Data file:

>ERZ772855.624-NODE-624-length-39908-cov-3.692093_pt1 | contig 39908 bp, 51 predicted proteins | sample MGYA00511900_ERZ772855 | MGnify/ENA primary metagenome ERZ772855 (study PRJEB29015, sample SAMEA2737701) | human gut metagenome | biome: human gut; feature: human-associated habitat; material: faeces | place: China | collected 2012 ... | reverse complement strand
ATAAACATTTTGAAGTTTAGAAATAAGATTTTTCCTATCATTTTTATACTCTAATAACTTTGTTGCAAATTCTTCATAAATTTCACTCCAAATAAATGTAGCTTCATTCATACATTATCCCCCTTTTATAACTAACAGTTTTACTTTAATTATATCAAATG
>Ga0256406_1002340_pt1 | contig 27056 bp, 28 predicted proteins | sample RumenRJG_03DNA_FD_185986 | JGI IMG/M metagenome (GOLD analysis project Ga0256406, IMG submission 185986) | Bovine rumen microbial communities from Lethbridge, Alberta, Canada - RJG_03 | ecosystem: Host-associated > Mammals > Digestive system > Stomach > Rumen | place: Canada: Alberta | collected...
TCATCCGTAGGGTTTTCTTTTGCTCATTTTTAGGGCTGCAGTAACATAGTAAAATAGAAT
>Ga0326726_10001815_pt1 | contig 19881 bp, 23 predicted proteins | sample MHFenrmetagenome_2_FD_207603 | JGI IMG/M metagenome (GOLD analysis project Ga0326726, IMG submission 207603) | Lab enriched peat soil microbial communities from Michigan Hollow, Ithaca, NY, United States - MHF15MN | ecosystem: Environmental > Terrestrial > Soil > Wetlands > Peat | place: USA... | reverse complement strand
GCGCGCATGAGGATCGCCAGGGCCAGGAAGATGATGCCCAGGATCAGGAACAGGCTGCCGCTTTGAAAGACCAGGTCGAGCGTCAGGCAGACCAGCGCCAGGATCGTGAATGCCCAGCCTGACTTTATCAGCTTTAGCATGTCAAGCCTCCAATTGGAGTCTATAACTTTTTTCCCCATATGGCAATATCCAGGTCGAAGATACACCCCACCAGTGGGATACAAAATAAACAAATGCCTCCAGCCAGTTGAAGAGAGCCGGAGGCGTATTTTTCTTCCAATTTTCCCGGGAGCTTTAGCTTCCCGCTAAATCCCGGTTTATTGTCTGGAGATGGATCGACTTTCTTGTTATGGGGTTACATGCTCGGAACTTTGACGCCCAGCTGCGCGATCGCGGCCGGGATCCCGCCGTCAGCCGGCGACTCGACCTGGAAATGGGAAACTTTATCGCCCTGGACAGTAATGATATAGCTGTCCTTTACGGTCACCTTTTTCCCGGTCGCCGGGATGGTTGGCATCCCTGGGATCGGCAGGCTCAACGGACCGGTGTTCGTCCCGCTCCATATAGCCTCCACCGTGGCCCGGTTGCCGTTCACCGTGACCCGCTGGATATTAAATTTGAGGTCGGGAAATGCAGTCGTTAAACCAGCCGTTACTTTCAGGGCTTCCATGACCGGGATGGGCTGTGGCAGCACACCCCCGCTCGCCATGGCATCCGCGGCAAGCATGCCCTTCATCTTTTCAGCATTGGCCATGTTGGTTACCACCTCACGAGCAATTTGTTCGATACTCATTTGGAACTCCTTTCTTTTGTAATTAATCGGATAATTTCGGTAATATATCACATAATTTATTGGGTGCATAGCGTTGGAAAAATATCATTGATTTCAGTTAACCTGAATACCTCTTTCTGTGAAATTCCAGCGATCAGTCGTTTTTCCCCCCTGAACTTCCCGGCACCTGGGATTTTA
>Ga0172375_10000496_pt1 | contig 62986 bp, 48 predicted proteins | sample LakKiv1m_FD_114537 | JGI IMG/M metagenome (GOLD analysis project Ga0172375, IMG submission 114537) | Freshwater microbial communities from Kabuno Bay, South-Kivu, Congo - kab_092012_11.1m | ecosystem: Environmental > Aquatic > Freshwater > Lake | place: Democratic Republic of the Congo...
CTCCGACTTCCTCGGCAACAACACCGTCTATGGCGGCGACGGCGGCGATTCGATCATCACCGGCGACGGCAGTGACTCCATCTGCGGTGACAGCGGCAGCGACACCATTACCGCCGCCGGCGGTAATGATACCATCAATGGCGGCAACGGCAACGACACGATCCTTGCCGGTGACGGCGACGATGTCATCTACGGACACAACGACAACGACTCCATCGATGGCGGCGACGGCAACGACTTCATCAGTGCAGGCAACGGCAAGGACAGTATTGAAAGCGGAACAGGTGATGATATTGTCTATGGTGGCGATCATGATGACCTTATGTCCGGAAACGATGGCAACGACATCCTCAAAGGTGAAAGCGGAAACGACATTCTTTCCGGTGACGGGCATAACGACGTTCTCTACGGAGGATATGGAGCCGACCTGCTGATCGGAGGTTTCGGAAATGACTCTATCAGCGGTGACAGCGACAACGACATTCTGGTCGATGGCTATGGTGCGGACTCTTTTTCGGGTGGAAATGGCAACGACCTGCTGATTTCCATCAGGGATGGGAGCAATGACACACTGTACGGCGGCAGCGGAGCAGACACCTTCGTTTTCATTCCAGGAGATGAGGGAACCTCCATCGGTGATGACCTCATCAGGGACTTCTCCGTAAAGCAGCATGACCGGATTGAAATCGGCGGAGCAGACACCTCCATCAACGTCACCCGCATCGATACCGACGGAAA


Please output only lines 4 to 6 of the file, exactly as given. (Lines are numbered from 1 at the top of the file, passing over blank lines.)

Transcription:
TCATCCGTAGGGTTTTCTTTTGCTCATTTTTAGGGCTGCAGTAACATAGTAAAATAGAAT
>Ga0326726_10001815_pt1 | contig 19881 bp, 23 predicted proteins | sample MHFenrmetagenome_2_FD_207603 | JGI IMG/M metagenome (GOLD analysis project Ga0326726, IMG submission 207603) | Lab enriched peat soil microbial communities from Michigan Hollow, Ithaca, NY, United States - MHF15MN | ecosystem: Environmental > Terrestrial > Soil > Wetlands > Peat | place: USA... | reverse complement strand
GCGCGCATGAGGATCGCCAGGGCCAGGAAGATGATGCCCAGGATCAGGAACAGGCTGCCGCTTTGAAAGACCAGGTCGAGCGTCAGGCAGACCAGCGCCAGGATCGTGAATGCCCAGCCTGACTTTATCAGCTTTAGCATGTCAAGCCTCCAATTGGAGTCTATAACTTTTTTCCCCATATGGCAATATCCAGGTCGAAGATACACCCCACCAGTGGGATACAAAATAAACAAATGCCTCCAGCCAGTTGAAGAGAGCCGGAGGCGTATTTTTCTTCCAATTTTCCCGGGAGCTTTAGCTTCCCGCTAAATCCCGGTTTATTGTCTGGAGATGGATCGACTTTCTTGTTATGGGGTTACATGCTCGGAACTTTGACGCCCAGCTGCGCGATCGCGGCCGGGATCCCGCCGTCAGCCGGCGACTCGACCTGGAAATGGGAAACTTTATCGCCCTGGACAGTAATGATATAGCTGTCCTTTACGGTCACCTTTTTCCCGGTCGCCGGGATGGTTGGCATCCCTGGGATCGGCAGGCTCAACGGACCGGTGTTCGTCCCGCTCCATATAGCCTCCACCGTGGCCCGGTTGCCGTTCACCGTGACCCGCTGGATATTAAATTTGAGGTCGGGAAATGCAGTCGTTAAACCAGCCGTTACTTTCAGGGCTTCCATGACCGGGATGGGCTGTGGCAGCACACCCCCGCTCGCCATGGCATCCGCGGCAAGCATGCCCTTCATCTTTTCAGCATTGGCCATGTTGGTTACCACCTCACGAGCAATTTGTTCGATACTCATTTGGAACTCCTTTCTTTTGTAATTAATCGGATAATTTCGGTAATATATCACATAATTTATTGGGTGCATAGCGTTGGAAAAATATCATTGATTTCAGTTAACCTGAATACCTCTTTCTGTGAAATTCCAGCGATCAGTCGTTTTTCCCCCCTGAACTTCCCGGCACCTGGGATTTTA